Highly efficient structures are on the rise in New York, Chicago, Seattle ... and Tampa.
By ALEXANDRA ZAYAS
Published May 25, 2007
Imagine a cityscape whose buildings are designed specifically with the environment in mind - with grassy roofs to catch rainfall and a parking garage built to conserve space and fuel.
The trend is "green building," and the country's architects have been at it for more than a decade in cities like New York, Minneapolis, Portland, Chicago and Seattle.
Tampa has lagged, but soon, we could see our first glimpses of what some say is the building trend of the future.
A movement is born
In 1993, building leaders from across the nation formed the U.S. Green Building Council to create structures that are environmentally responsible, profitable and healthy for living and working.
They created an accreditation standard in 2000 called Leadership in Energy and Environmental Design that considers energy consumption, water efficiency and indoor environmental quality, among other criteria.
Today, it's the nationally accepted benchmark for the design, construction and operation of high-performance green buildings.
LEED is on the lips of mayors, developers and architects in the nation's most progressive cities. In the past year, it has made its way to Tampa.
Our first green tower?
On April 26, the City Council approved the Del Villar, a 33-story mixed-use tower at 858 Channelside Drive. Among residential, retail and office space, the development could house Tampa's first robotic parking garage.
Here's how it would work: Pull your car into one of four steel-framed pallets or "robotic arms" and then walk away. The arm will elevate your car onto a belt that maneuvers it into a spot for you. The wait time is said to be less than 90 seconds.
The tall structure could accommodate more cars in less space because there would be no elevators, stairwells or driveways for cars cruising for spaces. The garage would also reduce emissions and conserve the fuel drivers would use in parking their own cars, designers say.
In 2005, the City Council approved a robotic garage for the Four Green Fields pub on Platt Street, but it has not been constructed.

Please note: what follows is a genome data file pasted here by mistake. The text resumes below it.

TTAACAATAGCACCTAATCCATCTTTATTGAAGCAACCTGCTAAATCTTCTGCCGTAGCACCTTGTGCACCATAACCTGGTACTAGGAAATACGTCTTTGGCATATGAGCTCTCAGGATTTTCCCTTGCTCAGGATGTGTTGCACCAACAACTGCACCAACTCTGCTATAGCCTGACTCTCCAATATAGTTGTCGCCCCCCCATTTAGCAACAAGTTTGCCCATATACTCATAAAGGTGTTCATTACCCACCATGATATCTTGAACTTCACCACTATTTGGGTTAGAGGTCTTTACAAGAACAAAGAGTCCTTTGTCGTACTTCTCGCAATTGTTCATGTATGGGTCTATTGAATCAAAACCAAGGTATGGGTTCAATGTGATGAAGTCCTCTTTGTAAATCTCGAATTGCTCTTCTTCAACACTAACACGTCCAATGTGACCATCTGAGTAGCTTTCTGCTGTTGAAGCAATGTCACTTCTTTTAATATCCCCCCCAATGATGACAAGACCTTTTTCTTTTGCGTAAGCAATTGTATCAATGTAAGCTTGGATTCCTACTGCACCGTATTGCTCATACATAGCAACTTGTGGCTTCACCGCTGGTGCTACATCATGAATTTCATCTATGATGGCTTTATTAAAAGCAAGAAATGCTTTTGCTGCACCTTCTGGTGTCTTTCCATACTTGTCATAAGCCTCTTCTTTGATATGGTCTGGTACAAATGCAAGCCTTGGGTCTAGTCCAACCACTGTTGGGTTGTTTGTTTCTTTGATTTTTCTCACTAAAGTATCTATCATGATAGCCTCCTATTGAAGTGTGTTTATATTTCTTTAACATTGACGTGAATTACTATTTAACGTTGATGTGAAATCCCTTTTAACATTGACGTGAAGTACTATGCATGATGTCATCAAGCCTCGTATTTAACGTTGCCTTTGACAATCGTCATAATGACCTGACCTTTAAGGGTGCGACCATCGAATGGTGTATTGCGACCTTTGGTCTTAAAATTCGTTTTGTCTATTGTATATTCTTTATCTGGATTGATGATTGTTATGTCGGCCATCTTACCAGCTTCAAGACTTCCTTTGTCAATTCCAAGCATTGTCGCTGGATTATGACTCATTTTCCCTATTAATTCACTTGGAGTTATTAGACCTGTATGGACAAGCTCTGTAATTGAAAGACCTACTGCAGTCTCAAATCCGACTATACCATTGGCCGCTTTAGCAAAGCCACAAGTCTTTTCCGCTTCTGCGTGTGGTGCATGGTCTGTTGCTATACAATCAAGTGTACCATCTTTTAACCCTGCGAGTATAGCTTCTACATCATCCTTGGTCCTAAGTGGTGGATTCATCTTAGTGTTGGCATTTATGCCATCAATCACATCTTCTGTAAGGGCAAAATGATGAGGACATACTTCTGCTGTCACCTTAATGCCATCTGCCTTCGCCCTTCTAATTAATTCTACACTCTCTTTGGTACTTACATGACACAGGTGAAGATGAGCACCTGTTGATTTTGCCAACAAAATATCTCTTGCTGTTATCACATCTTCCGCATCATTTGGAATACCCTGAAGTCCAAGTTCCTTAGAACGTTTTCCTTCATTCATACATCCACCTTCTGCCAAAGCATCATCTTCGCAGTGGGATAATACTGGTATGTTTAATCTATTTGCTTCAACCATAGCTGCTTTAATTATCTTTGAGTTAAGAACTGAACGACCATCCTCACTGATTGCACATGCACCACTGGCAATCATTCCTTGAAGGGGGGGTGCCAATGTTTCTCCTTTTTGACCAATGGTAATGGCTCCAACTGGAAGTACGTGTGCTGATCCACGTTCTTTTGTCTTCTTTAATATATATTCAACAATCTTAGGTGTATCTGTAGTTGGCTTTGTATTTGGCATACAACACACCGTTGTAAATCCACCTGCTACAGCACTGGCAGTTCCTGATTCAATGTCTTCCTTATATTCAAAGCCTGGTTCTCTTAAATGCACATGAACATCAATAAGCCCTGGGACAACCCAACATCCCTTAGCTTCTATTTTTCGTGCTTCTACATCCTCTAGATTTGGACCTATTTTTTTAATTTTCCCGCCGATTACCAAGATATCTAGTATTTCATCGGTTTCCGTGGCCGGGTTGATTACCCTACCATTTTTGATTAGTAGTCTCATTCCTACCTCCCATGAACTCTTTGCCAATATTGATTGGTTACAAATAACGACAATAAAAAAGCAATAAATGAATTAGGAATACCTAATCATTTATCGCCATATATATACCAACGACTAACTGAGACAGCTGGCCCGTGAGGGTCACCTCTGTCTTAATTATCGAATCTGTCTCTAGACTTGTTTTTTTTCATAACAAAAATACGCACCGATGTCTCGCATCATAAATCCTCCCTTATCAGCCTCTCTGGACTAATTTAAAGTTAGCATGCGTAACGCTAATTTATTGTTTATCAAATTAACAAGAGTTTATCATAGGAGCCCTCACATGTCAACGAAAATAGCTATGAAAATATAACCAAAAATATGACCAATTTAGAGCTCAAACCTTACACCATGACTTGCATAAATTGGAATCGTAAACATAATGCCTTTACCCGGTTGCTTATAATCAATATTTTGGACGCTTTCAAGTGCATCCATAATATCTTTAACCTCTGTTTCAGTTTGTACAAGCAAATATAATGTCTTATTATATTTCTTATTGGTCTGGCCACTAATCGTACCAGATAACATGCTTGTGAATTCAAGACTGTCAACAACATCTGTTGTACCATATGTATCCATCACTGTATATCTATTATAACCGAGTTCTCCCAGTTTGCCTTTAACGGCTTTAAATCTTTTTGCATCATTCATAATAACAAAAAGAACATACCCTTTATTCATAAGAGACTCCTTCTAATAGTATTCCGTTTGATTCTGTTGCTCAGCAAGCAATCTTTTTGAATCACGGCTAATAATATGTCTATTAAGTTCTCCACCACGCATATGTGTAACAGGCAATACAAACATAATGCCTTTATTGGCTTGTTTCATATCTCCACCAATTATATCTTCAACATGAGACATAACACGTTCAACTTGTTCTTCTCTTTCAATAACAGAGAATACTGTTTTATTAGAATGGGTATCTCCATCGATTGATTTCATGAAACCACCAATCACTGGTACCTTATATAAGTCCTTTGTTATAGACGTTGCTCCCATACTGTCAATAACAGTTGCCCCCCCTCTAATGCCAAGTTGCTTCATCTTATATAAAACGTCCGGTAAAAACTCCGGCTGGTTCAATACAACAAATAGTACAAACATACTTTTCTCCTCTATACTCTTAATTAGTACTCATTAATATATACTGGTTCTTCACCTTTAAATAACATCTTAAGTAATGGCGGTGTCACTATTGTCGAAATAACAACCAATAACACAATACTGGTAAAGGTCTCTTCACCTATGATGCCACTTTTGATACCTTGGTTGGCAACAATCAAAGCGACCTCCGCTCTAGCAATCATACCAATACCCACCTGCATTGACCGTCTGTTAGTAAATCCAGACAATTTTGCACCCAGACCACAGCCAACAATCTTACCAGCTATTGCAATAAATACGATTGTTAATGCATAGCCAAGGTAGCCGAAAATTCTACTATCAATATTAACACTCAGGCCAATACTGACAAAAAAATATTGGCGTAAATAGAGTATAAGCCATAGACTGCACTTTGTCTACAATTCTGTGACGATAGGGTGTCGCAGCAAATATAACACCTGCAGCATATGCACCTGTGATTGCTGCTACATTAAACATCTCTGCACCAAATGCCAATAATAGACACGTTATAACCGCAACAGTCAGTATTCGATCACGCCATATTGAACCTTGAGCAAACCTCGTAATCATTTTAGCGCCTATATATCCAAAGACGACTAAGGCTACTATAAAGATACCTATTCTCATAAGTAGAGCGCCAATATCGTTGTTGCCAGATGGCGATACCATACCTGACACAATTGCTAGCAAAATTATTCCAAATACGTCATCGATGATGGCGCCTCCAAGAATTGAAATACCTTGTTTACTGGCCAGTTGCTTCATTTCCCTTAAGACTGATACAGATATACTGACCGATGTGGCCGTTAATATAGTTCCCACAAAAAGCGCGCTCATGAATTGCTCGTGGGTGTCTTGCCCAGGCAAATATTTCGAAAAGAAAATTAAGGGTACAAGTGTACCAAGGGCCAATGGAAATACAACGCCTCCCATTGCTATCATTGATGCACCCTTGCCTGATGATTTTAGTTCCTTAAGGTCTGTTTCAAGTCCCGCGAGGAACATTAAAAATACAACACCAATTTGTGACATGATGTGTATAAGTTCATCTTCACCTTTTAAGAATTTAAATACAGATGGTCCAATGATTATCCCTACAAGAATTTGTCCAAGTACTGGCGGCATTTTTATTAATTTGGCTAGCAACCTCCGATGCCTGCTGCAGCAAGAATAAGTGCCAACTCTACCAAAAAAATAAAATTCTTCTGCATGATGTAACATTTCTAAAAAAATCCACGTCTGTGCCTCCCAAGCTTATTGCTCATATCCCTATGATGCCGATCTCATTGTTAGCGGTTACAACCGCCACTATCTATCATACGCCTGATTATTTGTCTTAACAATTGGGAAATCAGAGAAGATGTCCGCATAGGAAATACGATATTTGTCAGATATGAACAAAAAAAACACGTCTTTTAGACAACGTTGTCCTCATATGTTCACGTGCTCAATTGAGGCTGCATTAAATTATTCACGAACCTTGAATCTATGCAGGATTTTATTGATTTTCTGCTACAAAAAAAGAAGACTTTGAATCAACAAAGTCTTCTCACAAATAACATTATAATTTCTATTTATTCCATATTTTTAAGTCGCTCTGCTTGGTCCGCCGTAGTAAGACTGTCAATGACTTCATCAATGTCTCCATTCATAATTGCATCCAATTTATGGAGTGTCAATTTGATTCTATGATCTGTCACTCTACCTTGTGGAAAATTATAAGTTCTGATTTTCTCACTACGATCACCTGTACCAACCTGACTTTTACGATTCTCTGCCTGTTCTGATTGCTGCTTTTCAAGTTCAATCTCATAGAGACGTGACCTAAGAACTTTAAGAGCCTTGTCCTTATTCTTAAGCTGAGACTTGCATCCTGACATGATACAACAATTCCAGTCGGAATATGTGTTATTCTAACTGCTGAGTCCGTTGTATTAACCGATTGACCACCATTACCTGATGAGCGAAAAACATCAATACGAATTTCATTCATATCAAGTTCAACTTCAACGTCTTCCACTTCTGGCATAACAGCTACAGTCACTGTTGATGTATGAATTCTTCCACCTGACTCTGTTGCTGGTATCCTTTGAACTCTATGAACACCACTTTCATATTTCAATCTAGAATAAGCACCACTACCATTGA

Another environmentally friendly feature at the Del Villar: Windows will be placed on the north and south and set in 4 feet from the building's corners. Designers Urban Studio Architects say the window placement will avoid direct sunlight and reduce air conditioning bills.
The roof will be covered in grass to absorb rainwater before it runs off into an already taxed drainage system. It'll also be nicer to look at than concrete.
Urban Studio Architects may become green-building pioneers in the Channel District's future skyline, but a smaller LEED-certified green building is already sprouting on Kennedy Boulevard.
It'll be Tampa's first when it is completed early next year.
Owned by Nancy Walker, of Walker Brand Communications, the 10,000-square-foot office building at 1810 W Kennedy Blvd. will incorporate natural air and lighting with its air conditioning and electrical systems. Low-flow toilets will pare water consumption.
The project will cost about $2-million.
A branding expert, Walker wanted to show her clients she could generate buzz by being a green-building pioneer.
She has also read studies that employees who work in green buildings are happier and more productive. Long-term maintenance costs will be lower, she said.
And, she said, "It really is the right thing to do."
Builders at Beck Construction first told Walker about green building. They said the trend will soon become an industry standard.
Beck's president, Mark House, equates it with the movement more than a decade ago to make buildings handicap accessible.
In a few years, he said, the question "Oh, you're not doing a green building?" will sound as awkward as "Oh, you're not wearing deodorant?"
House says that in the past six to 10 months, he has seen awareness skyrocket. Commercial building owners are now coming to him asking for green buildings.
In the next six months, 20 to 30 green buildings will break ground in Tampa, he estimated.
But the city provides no incentives for green building.
Henry Lewis, a Channel District resident and business owner, hopes green building won't be used as a bartering tool for developers to add excessive density to their buildings.
"It depends on how much density and where," City Council member Linda Saul-Sena said later when the question was posed to her.
Saul-Sena is impressed that the private sector has moved forward with green building on its own.
"I'm really excited that people are putting their dollars into sustainable buildings," she said. "They're early adapters and they're getting with it.
"It's better to do one of the firsts of the new buildings than one of the last of the old ones," she said. "You don't want to have the last horse and buggy."
Alexandra Zayas can be reached at 226-3354 or email@example.com.